• ”Let’s clap to the beat of this song.”
  • “I put the blocks in the bucket; you dump them out. I put the blocks back in the bucket; you dump them out!”
  • “Our plant looks taller today. I think it grew overnight.”

5. Collecting and organizing information—gathering, sorting, classifying, and analyzing information (data) to help make sense of what is happening in the environment.

  • “Let’s put the big lid on the big bowl and the small lid on the small bowl.”
  • “You always smile when Mommy sings to you!”
  • “Let’s put the dolls in the basket and the balls in the box.”

Try it

  • Talk math with your child as a matter of routine. For example, diapering, meal and bath times, neighborhood walks, and shopping trips are ideal times to count, point out shapes and sizes, talk about patterns, and describe how things are the same and different. 
  • Make a list of math talk words and phrases. Post it on the refrigerator or somewhere else handy to remind you to take advantage of math talk opportunities.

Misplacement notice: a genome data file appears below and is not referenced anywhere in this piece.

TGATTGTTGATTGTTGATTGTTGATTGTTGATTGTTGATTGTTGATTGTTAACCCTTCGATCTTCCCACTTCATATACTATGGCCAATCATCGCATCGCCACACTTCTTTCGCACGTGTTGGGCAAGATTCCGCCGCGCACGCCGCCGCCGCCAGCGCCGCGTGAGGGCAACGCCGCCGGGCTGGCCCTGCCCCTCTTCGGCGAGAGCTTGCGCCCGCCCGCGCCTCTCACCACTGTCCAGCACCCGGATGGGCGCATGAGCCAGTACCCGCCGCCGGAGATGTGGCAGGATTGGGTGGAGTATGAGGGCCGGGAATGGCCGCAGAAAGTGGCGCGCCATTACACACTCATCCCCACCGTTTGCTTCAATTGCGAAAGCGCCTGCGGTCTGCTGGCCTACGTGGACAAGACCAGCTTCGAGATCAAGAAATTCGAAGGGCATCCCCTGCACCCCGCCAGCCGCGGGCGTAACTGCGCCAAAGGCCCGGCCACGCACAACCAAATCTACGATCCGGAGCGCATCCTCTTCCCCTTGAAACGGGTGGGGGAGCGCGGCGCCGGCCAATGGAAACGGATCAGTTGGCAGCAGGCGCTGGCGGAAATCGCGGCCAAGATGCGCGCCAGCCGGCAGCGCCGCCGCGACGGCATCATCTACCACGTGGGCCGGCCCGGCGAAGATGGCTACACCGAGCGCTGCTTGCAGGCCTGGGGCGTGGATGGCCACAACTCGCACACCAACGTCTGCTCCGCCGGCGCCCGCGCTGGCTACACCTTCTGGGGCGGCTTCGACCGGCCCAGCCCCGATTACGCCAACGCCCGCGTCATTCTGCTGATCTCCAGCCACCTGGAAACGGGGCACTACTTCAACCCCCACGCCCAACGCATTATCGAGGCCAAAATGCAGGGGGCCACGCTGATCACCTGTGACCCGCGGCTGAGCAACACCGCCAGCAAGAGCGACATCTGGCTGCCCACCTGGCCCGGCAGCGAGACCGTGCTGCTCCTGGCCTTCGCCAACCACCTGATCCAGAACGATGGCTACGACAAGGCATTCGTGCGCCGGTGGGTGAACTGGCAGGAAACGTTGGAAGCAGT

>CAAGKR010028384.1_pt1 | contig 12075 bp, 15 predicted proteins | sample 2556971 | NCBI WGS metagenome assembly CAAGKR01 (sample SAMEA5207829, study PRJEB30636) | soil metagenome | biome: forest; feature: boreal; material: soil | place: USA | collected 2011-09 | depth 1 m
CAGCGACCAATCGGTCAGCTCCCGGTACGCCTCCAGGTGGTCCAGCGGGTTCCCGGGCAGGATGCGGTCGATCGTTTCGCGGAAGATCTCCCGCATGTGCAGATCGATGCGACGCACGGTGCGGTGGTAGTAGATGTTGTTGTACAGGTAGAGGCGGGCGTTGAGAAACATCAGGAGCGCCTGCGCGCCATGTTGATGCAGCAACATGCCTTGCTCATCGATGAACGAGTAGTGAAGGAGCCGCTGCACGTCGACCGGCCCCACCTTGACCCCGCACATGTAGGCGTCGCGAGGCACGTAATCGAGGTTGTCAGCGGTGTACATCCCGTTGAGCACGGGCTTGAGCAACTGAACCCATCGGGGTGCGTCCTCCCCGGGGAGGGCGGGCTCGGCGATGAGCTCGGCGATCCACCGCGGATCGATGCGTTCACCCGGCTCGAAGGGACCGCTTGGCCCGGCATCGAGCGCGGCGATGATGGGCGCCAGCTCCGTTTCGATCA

Math talk enriches everyday learning experiences for infants and toddlers. You’ll be surprised at how much they know and can learn. Your math talk today can help your children be successful in math as they get older.

Source: Adapted from a Rocking and Rolling column written by Jan Greenberg and published in the May 2012 issue of Young Children. The full article is available at

For more information on early math learning, see the joint position statement of NAEYC and NCTM (National Council of Teachers of Mathematics): “Early Childhood Mathematics: Promoting Good Beginnings” (2002, updated 2010) at mathematics.